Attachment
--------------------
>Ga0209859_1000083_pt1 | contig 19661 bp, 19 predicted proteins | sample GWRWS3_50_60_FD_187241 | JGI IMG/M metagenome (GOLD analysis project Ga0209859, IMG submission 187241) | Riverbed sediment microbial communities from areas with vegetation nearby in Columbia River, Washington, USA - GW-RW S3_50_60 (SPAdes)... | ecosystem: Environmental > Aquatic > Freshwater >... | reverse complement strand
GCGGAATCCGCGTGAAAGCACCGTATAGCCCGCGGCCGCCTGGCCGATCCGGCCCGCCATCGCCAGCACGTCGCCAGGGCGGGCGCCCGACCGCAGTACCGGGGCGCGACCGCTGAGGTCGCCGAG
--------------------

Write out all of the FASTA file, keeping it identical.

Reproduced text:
>Ga0209859_1000083_pt1 | contig 19661 bp, 19 predicted proteins | sample GWRWS3_50_60_FD_187241 | JGI IMG/M metagenome (GOLD analysis project Ga0209859, IMG submission 187241) | Riverbed sediment microbial communities from areas with vegetation nearby in Columbia River, Washington, USA - GW-RW S3_50_60 (SPAdes)... | ecosystem: Environmental > Aquatic > Freshwater >... | reverse complement strand
GCGGAATCCGCGTGAAAGCACCGTATAGCCCGCGGCCGCCTGGCCGATCCGGCCCGCCATCGCCAGCACGTCGCCAGGGCGGGCGCCCGACCGCAGTACCGGGGCGCGACCGCTGAGGTCGCCGAG